As we all know at this stage, the CAP deal has been agreed in Europe and now the attention for Irish farmers has been switched to the development of the national plan that will be submitted to Brussels for approval by the end of the year.

Eighty-five percent convergence will make some farmers happy and will leave others in despair.

While I am not against taking from the rich and giving to the poor by any means, basing some rough calculations around my own situation, it would seem a farmer’s entitlements would need to be of a very low value for him or her to see an increase in their payment.

A huge change to what we are used to is the 25% being sliced off the top of direct payments in order to create a fund for eco schemes that farmers will have to apply for.

More work for same money

I know that many farmers will see this as having to do more work for the same money or maybe even less money and I suppose they wouldn’t be wrong.

Again, I am definitely not against eco schemes. While farmers are definitely being blamed for more than their fair share of climate change, we as farmers definitely do need to look at more sustainable and more environmentally friendly methods of farming.

Payments will be linked to environmental measures instead of to food production

This 25% cut from the top would seem like a hint of things to come and many would believe that this is how we will be paid in the future.

Payments will be linked to environmental measures instead of to food production.


For all of my farming career, I have tried to be as efficient and productive as possible. I have tried to adopt modern farming methods, grow as much grass as possible and stock my farm as heavily as possible to eat the grass I grew.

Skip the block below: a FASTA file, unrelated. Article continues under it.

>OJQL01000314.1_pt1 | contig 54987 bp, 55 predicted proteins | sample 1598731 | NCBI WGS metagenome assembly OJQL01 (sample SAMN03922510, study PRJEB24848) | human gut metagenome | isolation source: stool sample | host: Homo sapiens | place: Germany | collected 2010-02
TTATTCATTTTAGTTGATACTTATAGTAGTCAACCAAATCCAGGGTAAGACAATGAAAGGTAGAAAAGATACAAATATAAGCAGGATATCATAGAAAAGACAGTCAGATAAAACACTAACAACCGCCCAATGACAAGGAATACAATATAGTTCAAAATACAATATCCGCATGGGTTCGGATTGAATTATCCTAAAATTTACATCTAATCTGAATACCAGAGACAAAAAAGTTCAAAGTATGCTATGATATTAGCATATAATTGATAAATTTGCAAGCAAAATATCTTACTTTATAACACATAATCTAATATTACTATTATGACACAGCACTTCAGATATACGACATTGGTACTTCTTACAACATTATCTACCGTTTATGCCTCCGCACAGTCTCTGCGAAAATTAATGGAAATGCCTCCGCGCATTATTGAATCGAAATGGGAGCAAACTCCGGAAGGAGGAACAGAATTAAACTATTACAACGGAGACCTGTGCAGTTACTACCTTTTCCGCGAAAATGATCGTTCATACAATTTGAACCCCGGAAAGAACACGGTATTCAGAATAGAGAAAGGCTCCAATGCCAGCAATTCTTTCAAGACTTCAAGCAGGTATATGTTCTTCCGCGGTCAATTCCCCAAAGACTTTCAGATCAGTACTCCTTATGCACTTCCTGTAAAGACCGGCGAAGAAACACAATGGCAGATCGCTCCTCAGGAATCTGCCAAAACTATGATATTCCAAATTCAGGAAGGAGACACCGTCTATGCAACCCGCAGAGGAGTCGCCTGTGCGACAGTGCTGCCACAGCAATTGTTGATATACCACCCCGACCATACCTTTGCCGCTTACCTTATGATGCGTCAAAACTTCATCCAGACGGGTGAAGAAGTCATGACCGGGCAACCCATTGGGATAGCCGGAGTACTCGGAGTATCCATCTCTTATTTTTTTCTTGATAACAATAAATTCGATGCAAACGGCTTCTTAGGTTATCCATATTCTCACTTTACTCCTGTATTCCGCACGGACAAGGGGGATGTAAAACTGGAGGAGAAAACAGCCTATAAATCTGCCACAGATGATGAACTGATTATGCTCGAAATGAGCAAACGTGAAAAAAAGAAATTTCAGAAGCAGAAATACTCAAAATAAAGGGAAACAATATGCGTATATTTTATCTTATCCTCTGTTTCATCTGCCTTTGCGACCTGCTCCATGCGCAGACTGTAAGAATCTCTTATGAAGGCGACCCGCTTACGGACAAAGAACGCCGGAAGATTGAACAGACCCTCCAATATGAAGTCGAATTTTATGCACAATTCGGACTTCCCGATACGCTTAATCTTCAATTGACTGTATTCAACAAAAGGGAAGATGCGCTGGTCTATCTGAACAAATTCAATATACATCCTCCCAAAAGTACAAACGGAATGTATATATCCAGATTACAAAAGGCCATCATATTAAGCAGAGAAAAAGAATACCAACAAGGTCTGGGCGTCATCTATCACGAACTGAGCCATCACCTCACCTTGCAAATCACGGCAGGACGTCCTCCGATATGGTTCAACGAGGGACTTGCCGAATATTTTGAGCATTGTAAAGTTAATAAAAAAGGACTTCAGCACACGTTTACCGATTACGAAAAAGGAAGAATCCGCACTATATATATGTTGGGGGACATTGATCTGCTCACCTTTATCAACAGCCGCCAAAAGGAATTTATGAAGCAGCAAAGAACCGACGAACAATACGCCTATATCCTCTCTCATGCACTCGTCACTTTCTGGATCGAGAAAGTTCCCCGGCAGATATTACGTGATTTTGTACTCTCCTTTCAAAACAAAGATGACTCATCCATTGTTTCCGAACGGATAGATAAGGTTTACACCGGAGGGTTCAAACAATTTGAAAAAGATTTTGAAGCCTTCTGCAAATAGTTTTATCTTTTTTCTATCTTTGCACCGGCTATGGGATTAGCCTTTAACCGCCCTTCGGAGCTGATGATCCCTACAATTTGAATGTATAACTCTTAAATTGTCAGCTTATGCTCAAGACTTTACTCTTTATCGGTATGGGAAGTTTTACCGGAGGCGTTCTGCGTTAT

When I stand back and assess my farming enterprise, it is very clear the main reason I was pushing as hard as I could was to try to achieve some sort of sustainability for myself and my family. Some would say I was running to stand still.

The only way for me to make any money from my farming enterprise was to either push hard and try to be as efficient as possible or to put my direct payment in my back pocket, invest none of it back into the farm and just allow the farm to look after its self whatever way it could.

I chose option one, as the second option would inevitably allow the farm to get run down, as there realistically would be no money left to invest back into it.


I really don’t have a problem looking at more extensive ways of farming. I don’t have a problem cutting my stock numbers in half.

I would be quite happy spreading less chemical fertiliser and using less sprays.

I’m also happy to partake in any eco scheme that will actually make a difference to the environment, but what I really need from the future CAP is sustainability.

Sustainability for the environment and the planet, of course, but also sustainability for me as a small- to medium-size family suckler farm. I’ve just about had enough of working for nothing!